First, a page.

• Decision-makers in charge of monetary policy are confused! To grasp why, let’s sneak a look into one of the world economy’s main “control rooms”: the Fed. On a regular basis, the members of its committee show on a “dots diagram” where they think the federal-funds rate will be in the future. For the end of next year, their opinions diverge from near 0 to 3%. For the end of 2016: from 0.25 to 4%! No surprise that the markets are confused as well
  • Since May,the € has depreciated by almost 10% against the $. This is exactly what the Eurozone needs to fend off deflation and regain some competitiveness. The fact that monetary policies in the US and Europe are set to diverge (tapering in the US, loosening in Europe) heralds a new era of currency volatility and $ strength.
  • New research sheds light of why the deceleration of growth in EMs will structurally affect growth in high-income countries. The IMF predicts that EMs as a group will grow by about 5% going forward (versus 7% before the crisis). This reduction of 2 percentage points should trigger a reduction in growth of 0.5 percentage points in the rich world. At the macro level, it will entail a reduction in non-food commodity prices and an increase in EM non-performing loans.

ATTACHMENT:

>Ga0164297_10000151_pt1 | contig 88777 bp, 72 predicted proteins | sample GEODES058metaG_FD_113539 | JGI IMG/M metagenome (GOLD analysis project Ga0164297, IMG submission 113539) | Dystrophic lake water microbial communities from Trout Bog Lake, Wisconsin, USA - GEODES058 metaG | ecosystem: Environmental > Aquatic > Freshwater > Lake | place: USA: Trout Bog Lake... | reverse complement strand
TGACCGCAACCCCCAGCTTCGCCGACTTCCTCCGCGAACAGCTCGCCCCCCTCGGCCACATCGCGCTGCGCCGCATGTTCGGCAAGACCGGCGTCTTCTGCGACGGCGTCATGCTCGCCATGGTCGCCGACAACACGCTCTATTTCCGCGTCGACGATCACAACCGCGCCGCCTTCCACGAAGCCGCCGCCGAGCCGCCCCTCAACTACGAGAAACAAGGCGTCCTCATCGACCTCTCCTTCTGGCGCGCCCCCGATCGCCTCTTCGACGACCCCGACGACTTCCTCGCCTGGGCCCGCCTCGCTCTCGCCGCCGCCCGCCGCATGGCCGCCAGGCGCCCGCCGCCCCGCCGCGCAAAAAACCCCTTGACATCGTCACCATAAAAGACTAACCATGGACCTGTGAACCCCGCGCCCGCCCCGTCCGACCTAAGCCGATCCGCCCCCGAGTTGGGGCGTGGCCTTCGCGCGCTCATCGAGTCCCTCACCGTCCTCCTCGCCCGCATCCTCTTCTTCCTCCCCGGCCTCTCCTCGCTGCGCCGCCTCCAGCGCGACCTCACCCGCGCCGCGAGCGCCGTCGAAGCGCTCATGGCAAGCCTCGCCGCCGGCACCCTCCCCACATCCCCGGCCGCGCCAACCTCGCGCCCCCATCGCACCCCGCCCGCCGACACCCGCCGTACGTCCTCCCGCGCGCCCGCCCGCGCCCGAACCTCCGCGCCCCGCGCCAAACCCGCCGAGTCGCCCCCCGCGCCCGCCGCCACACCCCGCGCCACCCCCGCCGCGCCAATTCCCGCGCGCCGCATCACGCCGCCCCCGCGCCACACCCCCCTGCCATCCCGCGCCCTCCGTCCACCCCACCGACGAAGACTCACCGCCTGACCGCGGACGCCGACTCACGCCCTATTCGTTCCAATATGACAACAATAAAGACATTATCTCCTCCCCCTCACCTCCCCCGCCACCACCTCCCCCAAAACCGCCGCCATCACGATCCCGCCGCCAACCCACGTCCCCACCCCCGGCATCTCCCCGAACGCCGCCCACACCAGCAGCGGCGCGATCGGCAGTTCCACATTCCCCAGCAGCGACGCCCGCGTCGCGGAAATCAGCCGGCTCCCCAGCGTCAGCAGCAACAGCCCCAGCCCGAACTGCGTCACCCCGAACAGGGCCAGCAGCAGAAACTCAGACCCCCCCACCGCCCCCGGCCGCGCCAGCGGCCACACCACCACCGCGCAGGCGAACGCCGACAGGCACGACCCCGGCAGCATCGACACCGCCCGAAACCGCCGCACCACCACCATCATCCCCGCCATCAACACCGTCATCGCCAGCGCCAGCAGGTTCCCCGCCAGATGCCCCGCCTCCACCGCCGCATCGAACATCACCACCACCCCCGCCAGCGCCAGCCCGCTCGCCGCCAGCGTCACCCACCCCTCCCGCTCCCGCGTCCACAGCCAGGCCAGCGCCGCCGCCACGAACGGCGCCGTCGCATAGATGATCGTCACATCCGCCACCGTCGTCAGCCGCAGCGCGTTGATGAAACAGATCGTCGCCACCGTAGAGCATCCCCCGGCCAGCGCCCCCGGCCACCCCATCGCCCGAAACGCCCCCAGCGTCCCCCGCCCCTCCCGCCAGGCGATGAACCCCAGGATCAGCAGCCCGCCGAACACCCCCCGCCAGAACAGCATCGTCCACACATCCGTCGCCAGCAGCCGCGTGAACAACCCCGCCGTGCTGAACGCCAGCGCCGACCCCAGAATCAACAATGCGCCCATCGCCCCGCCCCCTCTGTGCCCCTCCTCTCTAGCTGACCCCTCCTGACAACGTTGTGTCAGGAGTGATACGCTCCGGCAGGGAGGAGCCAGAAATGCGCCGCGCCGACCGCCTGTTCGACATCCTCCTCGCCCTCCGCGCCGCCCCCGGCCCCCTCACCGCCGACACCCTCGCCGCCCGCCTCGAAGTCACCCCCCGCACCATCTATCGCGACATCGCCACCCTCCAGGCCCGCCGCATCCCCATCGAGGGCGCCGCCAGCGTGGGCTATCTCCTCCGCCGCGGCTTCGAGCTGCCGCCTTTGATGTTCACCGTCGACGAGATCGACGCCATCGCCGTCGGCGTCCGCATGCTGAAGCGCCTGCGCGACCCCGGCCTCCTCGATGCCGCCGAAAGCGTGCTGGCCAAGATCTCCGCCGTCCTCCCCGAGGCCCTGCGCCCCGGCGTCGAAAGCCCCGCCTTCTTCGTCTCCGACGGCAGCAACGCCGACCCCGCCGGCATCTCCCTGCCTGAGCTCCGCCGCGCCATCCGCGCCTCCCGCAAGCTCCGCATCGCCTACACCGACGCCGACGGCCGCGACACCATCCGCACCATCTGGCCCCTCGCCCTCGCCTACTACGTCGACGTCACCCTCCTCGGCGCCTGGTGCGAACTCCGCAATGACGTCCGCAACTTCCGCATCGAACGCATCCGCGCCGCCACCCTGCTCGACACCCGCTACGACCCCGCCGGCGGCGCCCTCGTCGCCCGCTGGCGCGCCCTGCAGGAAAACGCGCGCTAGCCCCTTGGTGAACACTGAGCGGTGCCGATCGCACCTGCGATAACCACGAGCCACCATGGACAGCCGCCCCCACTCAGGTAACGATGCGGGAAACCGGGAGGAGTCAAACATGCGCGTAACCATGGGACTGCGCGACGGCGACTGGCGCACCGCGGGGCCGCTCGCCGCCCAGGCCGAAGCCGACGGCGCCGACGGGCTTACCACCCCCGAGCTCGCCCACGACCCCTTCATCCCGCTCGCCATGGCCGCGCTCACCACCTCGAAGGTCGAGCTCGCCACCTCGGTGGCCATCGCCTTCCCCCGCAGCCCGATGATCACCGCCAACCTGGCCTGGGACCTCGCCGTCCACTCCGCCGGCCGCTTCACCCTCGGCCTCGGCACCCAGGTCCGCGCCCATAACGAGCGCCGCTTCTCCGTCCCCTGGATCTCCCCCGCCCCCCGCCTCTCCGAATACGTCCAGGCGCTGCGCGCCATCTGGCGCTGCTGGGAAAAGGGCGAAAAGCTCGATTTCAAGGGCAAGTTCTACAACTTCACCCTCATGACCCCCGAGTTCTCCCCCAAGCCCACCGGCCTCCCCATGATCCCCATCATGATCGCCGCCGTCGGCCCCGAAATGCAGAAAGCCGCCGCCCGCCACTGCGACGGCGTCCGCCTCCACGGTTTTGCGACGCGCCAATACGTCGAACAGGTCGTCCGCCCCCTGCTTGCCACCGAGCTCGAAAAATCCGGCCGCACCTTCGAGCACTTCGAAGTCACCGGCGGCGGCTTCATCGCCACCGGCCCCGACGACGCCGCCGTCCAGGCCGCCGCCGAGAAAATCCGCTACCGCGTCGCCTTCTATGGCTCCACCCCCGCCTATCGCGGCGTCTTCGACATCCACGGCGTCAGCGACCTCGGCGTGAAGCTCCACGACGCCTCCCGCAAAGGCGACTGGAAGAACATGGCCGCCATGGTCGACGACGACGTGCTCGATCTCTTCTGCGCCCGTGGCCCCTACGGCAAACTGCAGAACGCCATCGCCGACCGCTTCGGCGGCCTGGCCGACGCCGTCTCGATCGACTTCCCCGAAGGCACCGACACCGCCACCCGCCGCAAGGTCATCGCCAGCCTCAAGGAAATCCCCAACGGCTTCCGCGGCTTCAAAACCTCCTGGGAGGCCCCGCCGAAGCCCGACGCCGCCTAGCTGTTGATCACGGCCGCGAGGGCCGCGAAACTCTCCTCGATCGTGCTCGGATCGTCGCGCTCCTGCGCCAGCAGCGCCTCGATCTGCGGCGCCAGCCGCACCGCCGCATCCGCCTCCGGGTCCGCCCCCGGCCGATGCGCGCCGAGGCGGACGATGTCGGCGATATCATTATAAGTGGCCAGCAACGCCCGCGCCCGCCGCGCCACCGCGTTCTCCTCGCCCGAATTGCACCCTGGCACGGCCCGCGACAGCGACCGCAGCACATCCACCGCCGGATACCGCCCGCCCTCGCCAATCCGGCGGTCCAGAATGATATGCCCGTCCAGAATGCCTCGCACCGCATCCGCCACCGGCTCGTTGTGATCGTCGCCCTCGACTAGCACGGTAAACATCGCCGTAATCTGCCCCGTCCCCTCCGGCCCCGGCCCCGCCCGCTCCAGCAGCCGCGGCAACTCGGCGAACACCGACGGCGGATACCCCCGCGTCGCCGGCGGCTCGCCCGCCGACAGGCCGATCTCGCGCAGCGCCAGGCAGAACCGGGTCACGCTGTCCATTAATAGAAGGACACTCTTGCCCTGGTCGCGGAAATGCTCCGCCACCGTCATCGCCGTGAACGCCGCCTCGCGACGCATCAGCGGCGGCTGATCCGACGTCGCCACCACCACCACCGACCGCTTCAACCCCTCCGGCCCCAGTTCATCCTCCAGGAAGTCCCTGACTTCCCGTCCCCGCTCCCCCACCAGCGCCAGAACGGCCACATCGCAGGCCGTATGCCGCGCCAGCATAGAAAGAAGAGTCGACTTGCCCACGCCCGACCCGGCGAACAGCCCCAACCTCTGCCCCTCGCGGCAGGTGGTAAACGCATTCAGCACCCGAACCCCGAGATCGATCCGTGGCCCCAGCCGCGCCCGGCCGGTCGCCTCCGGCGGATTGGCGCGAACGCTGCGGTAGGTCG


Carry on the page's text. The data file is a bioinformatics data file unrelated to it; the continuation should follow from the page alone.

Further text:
• An important insight to understand why power laws dominate today’s world: between 2010 and 2013, the US mean income rose by 4% – to USD 87,200 per family (good news). However, during the same period, the median income fell by 5%, to USD 46,700 (bad news). This discrepancy between mean and median is due to the fact that the income surged by 10% (to USD 397,500) in the highest percentile of the income distribution. This tells us two things: (1) computing for average is a fool’s errand; (2) thinking in linear terms makes no sense. And let’s not forget that power-law distributions have an amazing ability to produce perfect storms: low probability – extreme consequence events.
  • The recent Scottish referendum in the UK epitomizes the forces for devolution at play in today’s world. It is also a symptom of the crisis of democracy and representation engulfing rich countries. The growing disconnect that exists between citizens and their elected leaders expresses itself though fragmentation, disengagement and doubts about the benefits of globalisation. Decentralization of power and retrenchment are very much in the air du temps